In a weekend Globe and Mail article Mark Kingwell wrote, “If you are lucky enough to feel bored right now, and are not simply scrambling to make ends meet or stay alive, do not give way to melancholy or flee into flashy new stimulus.” Instead, he argues now is the time to “examine the conditions of your own possibility”. The article was appropriately titled, Let Boredom be a Window into Wisdom.
Though Kingwell ruminates on far deeper existential questions, his advice is apropos to thinking about careers. Let’s face it, we tend to rush through our day to day, year to year lives with scant contemplation of our careers, their trajectories, goals, our development needs, and the chapters to come. We don’t engage in military styled after-action reviews or watch post games tapes to adjust and improve our game. As a consequence, our careers are more haphazardly designed and managed than we care to admit. Unfortunately, as with one’s health, managing one’s career in an ad hoc or slipshod fashion is ill-advised.
Unsettling as today’s self-isolating realities may be, they can be viewed as a useful forced stop that gifts us time and licence to take stock, reflect, plan and, if necessary, course correct. Far from being dead time, downtime is an opportunity to take control of your career.
For most people ‘reflection’ and ‘introspection’ are eye-rolling meaningless terms unless accompanied by instructions on where and how to begin. Here are a few thoughts and suggestions on how to start the journey…
– Take a hard look at your career to date and its trajectory. If you had a plan, are you on course? If not, why not? What are you learning about yourself, your strengths and weaknesses, the types of roles, companies, cultures and contexts you thrive in? What has become clear does not work for you? How do you factor this into planning your immediate and longer-term future?
– Think about the feedback you have received regarding skills, gaps, blind spots and development needs and ask yourself what, if anything, you have been doing to work on them. Learning has to be purposeful. It has to be more than trial and error. To earn more you have to learn more.
– Look at your resume …… what does the narrative say about you to date, the path you are on, the decisions you have made, your accomplishments and capabilities? Does it make sense? If not, what do you have to do to correct course?
– Ask yourself what do you really want to do next and why? Note that the question is not what you are open to considering but rather desire. Think industry, role, responsibilities etc etc etc. How do you get there from where you are? Seek advice. Make sure your resume is appropriately aligned.
As you look in the mirror consider simple things such as:
Money – To what extent is money going to be a key driver in your job/career decisions? If it matters a great deal this will inform the jobs, industries and companies you should be contemplating. If compensation optimization is not a key driver this opens up sectors such as not-for-profits, public sector and all manner of other areas.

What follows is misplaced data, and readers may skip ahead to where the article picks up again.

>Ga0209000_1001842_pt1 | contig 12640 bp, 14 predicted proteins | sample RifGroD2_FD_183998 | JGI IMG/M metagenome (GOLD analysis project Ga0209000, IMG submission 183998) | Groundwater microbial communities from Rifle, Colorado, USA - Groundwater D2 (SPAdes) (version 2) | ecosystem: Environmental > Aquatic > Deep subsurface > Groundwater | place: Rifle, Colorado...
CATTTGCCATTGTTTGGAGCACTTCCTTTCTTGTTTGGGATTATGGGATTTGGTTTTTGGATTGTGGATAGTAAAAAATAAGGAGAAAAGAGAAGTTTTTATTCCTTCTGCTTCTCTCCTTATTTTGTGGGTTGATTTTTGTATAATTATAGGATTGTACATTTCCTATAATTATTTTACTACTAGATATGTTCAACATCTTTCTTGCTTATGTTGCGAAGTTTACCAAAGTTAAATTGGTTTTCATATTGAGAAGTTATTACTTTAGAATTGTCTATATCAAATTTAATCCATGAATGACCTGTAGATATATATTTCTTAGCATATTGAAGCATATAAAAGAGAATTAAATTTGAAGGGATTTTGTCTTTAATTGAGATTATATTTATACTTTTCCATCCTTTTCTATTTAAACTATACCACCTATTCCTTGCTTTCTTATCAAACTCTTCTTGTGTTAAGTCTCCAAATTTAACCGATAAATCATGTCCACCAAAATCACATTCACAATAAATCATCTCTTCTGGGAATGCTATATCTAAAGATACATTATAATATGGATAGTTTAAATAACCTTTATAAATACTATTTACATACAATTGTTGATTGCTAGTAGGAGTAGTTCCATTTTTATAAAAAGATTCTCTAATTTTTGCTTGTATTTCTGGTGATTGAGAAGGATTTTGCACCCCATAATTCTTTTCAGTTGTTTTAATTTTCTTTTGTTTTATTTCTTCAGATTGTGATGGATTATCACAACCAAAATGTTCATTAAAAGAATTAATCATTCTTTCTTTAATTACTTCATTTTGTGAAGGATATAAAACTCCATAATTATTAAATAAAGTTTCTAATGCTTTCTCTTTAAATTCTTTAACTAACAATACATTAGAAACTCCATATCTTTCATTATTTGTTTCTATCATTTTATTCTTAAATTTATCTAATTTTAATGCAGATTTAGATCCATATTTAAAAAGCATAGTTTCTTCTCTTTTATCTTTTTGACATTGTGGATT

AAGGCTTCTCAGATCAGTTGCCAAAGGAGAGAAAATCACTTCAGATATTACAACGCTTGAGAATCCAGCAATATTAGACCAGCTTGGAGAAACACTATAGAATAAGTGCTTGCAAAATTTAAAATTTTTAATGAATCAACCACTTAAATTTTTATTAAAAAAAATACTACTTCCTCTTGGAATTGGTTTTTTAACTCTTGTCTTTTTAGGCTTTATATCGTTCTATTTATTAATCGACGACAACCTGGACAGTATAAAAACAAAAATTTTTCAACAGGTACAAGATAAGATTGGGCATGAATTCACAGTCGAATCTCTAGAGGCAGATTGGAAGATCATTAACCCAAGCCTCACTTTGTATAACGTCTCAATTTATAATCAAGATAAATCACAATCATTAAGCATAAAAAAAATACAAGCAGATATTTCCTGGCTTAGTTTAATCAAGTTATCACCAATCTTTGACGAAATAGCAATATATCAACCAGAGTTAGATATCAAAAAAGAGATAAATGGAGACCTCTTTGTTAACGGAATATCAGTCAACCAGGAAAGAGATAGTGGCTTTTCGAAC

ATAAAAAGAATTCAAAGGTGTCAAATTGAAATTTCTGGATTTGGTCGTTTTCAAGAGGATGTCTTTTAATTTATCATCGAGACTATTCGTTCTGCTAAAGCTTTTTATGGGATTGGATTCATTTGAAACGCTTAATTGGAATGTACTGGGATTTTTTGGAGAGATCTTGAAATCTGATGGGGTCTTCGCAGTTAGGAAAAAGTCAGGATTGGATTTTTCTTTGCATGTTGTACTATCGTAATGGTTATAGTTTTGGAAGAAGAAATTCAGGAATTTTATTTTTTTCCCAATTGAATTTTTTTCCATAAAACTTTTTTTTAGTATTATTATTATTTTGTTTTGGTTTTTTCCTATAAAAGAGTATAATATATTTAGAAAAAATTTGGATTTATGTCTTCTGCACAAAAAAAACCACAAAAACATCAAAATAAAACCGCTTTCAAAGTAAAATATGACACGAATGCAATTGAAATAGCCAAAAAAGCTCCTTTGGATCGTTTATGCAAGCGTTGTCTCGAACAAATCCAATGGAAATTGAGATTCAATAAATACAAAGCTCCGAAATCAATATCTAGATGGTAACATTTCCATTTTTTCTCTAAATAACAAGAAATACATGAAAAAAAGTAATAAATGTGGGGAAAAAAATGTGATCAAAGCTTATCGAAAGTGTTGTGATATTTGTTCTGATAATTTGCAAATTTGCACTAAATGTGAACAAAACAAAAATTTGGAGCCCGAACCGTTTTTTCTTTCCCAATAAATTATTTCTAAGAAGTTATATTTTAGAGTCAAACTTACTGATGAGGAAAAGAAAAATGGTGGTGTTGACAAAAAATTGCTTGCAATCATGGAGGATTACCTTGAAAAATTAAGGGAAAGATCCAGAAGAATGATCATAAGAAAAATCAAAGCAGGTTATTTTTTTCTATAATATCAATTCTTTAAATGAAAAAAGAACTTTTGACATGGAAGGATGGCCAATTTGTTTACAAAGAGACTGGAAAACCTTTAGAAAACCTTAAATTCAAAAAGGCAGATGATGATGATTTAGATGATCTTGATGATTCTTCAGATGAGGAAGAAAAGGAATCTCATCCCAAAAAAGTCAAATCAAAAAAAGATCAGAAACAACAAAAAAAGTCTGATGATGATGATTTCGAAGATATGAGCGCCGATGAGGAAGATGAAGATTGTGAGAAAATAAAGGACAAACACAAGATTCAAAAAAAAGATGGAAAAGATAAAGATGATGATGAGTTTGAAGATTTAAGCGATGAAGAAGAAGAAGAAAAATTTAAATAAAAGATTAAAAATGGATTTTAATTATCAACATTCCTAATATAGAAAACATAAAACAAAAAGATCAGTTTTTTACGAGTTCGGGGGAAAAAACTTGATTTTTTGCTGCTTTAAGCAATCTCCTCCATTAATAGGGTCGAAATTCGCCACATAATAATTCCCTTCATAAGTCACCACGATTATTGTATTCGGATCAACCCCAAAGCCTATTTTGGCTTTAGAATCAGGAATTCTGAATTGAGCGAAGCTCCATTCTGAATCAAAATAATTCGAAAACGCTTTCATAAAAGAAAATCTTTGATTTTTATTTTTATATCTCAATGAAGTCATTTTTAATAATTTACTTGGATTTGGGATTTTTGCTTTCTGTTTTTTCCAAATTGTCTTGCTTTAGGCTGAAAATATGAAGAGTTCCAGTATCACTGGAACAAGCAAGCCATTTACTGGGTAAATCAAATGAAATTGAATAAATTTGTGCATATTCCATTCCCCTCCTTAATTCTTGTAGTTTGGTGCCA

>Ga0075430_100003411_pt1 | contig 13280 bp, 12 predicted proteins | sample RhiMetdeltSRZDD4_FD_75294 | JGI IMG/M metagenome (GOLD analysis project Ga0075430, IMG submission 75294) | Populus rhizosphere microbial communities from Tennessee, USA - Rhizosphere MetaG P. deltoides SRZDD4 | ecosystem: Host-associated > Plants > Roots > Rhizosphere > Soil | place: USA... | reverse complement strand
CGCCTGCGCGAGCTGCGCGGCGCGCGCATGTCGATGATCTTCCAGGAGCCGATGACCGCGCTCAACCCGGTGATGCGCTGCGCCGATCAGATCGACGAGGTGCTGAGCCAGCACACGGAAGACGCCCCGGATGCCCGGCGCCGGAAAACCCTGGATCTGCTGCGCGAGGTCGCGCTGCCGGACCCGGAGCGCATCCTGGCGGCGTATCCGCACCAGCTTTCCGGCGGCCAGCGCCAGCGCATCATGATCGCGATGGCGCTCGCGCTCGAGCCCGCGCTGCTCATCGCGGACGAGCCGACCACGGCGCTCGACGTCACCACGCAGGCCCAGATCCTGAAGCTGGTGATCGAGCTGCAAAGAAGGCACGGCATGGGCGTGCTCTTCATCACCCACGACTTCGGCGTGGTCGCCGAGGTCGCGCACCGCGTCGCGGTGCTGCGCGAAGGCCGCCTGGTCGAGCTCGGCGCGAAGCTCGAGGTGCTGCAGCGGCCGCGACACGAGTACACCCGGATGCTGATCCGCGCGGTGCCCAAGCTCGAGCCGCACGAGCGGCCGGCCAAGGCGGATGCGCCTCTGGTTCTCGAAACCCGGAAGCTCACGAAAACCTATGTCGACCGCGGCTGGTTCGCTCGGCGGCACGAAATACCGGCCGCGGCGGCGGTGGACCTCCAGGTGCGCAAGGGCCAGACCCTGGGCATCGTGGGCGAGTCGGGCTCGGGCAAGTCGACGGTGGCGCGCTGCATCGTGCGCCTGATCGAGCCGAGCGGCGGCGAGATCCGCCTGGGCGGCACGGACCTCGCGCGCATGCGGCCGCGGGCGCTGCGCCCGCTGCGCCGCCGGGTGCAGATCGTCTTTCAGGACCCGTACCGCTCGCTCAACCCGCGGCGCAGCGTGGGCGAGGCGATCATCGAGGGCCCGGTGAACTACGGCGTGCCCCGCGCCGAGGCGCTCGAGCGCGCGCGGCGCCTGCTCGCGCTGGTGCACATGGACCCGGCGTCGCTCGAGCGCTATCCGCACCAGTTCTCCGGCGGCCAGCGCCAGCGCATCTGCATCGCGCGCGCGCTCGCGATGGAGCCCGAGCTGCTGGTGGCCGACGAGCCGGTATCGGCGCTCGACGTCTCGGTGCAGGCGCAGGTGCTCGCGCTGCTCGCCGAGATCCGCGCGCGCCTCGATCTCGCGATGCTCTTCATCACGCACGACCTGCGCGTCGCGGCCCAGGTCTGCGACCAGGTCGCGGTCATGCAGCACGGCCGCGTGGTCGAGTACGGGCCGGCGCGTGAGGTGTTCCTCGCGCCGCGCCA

Meaning – People will often fatigue of a sector they have worked in for many years or long for something more meaningful to them. Where does ‘meaning’ figure into your decision-making at this stage in your career? Are you attracted to certain sectors (eg. healthcare, environment), causes, or technologies that seem interesting or exciting? Does meaning even matter to you? Is there a path for you to transition?
Security – Some people are attracted to large enterprises because of the relative security they provide. This might be driven by a risk aversion personality trait or tied to life circumstances such as kids, mortgages and other obligations. Meanwhile others covet high risk, high excitement start-ups where security is not even a consideration. Where do you fit right now and how should this inform decisions you make going forward?
Leisure – Some jobs, dare I say companies as well, are all consuming while others have you home by 4:30pm every day. In cities such as Toronto, commuting alone can easily add hours to your day. The issue of work-life balance evolves with circumstances such as age and home circumstances. Make sure you know what you are prepared to do for what you think you want.
– Talk to people who know you, whose opinions you value, and ask them what advice they would offer you in navigating your career forward. Ask your boss for regular feedback on your performance and development. Don’t ask them what they think of you because they are less likely to be forthright. Their comments however will provide insight and should be calibrated for alignment against your analysis. These are likely people who will also serve as references so getting a sense of what they will say is useful.
– Find a book or a coach that can help you organize your thoughts around your career and how to architect it. Give yourself a break… it is not easy and few people are good at this. It takes work.
– The majority of high performers I have met over the years have a high level of self-awareness (they solicit regular feedback, talk readily about strengths and weaknesses and how they have, and are, working on them) and a mentor/coach who they consult with on a regular basis. These individuals know that if they are not learning they are not growing. They proactively direct the learning where it will have the greatest impact.
While boredom may well be ‘a window to wisdom’, it is a window that requires effort and resolve to open and keep open. For many, now is an excellent time to start.
About the Author
Robert Hebert is the founder and Managing Partner of StoneWood Group Inc., a leading executive search firm in Canada. Since 1981, he has helped firms across a wide range of sectors address their senior recruiting, assessment and leadership development requirements.